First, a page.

On Being Quick to Hear God’s Word

In the previous blog, I provided an overview of how Christians are to receive God’s written word. This has to do with our attitudes toward the Bible. In this post, I want to say a word about hearing and listening.

In James 1:19, we find that believers who willingly submit to God’s Word must be quick to hear (1:19a).

In the ESV, the opening phrase is rendered, “know this.” In the NIV it says, “take note of this.” In the NASB it’s translated, “This you know.”

James is using an imperative statement. The imperative is like a verbal highlighter that underscores what the writer is about to say. James grabs the reader’s attention in such a way that it requires action on our part.

He says, “know this…” because there were and are Christians who don’t know how to receive God’s Word profitably. This is something every Christian needs to hear.

James loves these Christians. He calls them “my beloved brothers.” He isn’t writing in anger, but he’s pleading, he’s urging like a concerned father for their progress in the faith.

There are spiritual dangers James urges believers to avoid. These instructions relate to receiving God’s Word, both publicly and privately.

The first key to receiving God’s Word (in verse 19) is the determination to be “quick to hear.” The idea behind this phrase is that of an eagerness to learn.

When we read the Bible for personal study, “quick to hear” describes how our heart should be toward God’s Word. In the private setting, we hear with our eyes as we read the Bible. Hearing can be active or passive. Passive hearing is when you’re not trying.

Every day, I passively hear train whistles in the background, especially at night. At home, I passively hear dogs bark. I don’t try to hear these sounds, but I do. But James is calling for active hearing… where we strive to hear with an eager heart.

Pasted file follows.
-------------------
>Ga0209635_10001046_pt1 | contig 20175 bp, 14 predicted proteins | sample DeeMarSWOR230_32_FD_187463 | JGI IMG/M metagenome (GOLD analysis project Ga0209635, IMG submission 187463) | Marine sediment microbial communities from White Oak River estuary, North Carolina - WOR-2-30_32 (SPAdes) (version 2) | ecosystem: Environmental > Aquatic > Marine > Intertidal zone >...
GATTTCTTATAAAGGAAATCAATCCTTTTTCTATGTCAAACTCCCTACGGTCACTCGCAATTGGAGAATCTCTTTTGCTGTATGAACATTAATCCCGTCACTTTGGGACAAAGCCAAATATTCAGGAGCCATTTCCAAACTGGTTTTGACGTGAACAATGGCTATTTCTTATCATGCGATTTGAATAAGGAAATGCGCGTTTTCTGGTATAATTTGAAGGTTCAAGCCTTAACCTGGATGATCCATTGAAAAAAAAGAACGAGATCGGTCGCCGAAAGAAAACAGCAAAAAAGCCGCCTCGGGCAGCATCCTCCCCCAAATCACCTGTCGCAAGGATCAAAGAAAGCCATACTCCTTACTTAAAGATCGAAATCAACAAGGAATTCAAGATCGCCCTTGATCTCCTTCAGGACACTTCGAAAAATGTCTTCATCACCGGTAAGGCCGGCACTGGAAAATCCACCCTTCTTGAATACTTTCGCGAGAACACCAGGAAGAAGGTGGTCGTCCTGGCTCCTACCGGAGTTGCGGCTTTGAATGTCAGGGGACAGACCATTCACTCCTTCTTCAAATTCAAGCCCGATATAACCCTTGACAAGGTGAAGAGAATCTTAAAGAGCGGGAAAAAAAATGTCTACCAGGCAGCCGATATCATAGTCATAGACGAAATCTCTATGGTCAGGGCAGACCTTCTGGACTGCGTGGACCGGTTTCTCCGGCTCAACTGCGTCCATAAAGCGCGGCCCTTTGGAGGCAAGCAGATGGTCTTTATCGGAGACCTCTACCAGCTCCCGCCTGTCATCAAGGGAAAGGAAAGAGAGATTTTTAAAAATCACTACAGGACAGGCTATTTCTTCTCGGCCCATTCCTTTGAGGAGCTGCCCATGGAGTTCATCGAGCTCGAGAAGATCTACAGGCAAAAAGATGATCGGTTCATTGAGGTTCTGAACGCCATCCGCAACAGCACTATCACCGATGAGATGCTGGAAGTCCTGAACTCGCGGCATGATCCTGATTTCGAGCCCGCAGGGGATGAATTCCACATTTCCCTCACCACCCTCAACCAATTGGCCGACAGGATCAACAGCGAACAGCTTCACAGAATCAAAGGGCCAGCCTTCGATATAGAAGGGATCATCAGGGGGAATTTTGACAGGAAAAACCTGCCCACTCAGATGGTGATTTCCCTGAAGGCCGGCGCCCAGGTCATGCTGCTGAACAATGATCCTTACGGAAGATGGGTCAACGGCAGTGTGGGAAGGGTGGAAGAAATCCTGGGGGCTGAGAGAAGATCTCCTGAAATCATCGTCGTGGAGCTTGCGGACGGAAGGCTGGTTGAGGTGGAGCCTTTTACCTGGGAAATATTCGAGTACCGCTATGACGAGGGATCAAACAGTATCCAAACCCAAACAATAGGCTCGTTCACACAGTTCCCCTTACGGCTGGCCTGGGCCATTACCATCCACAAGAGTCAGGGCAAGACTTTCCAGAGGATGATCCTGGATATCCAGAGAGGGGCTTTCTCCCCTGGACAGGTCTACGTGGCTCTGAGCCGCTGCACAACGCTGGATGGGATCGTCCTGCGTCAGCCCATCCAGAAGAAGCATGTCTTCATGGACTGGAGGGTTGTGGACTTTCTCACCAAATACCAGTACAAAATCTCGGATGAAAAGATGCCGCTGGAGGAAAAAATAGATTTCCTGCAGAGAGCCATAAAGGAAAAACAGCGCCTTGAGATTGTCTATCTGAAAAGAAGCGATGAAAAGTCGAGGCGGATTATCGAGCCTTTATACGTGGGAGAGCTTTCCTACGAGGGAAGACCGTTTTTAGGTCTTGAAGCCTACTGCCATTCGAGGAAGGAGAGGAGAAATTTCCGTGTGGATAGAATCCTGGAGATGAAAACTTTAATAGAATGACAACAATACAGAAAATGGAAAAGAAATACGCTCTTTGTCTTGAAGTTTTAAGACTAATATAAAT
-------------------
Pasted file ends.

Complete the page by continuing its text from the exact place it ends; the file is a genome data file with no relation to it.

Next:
Likewise, when I listen to a sermon, “quick to hear” means my heart is prepared to listen, my mind is awake and fully engaged, but not to criticize or to pass judgment on the text, but to receive instruction as the Spirit applies the truth to my own life.

This attitude presupposes the desire to be taught. Sir Winston Churchill revealed something about himself when he confessed, “I am always willing to learn, although I’m not always willing to be taught.” Many of us can relate to that sentiment.

There is wisdom in knowing that we need to be taught. Learning requires a high degree of listening (or taking knowledge in rather than putting information out) where talking is restrained on the part of the learner, except in interactive contexts, and only then when it’s absolutely necessary to facilitate learning.

I remember in seminary, Dr. Howard Hendricks said, “When I was a boy, my father taught me to take every opportunity to stand in the presence of wise men and to always keep my mouth shut except to ask a perceptive question.”

In Proverbs 10:19 Solomon wrote, “When words are many, transgression is not lacking, but whoever restrains his lips is prudent.”

The ability to keep silent is a prerequisite to learning. The more proud and foolish a person is, the less willing they are to retrain their lips and listen to others.

In a book published back in 1970, Dr. Paul Tournier wrote: “Listen to the conversations of our world, between nations as well as between couples. They are, for the most part,dialogues of the deaf.” That’s a description of people who are “hard of listening.”

Why is listening – being quick to hear – so important to receiving God’s Word?

When James wrote these words to the dispersed Jewish believers throughout the Roman Empire, apart from the OT, there were no canonical Scriptures for the New Testament at this early date in the church’s infancy. James was first in terms of writing.

The epistles hadn’t been written yet and even the gospels hadn’t been written yet. Therefore, all instruction in the gospel of Christ and in doctrine was oral as believers met from house to house. They met to listen to the apostles’ teaching conveyed orally.

Listening became a matter of spiritual life or death. Those who didn’t listen didn’t receive God’s truth. Those who don’t know how to listen to God’s Word in any era become spiritually weak and divisive. Listening is still spiritually vital in our day.

Very little can be learned by a person while they are talking.

Pastor Kent Hughes made this insightful observation on “quick to hear.” He wrote:

All of us have had “conversations” in which we are speaking, but the vacant eyes of our “hearers” and their body language indicate that they do not hear. Sometimes our listeners are “on another planet,” sometimes they are so self-consumed they cannot listen, other times they are so intent on what they want to say next that they are not catching a word we are saying. And to be honest, we are often like this ourselves.

Let’s learn a lesson from this observation. Being quick to hear is the first key to receiving God’s Word with humble eagerness… and it’s the only way for us to grow spiritually.

Love in the Truth,
Pastor Kevin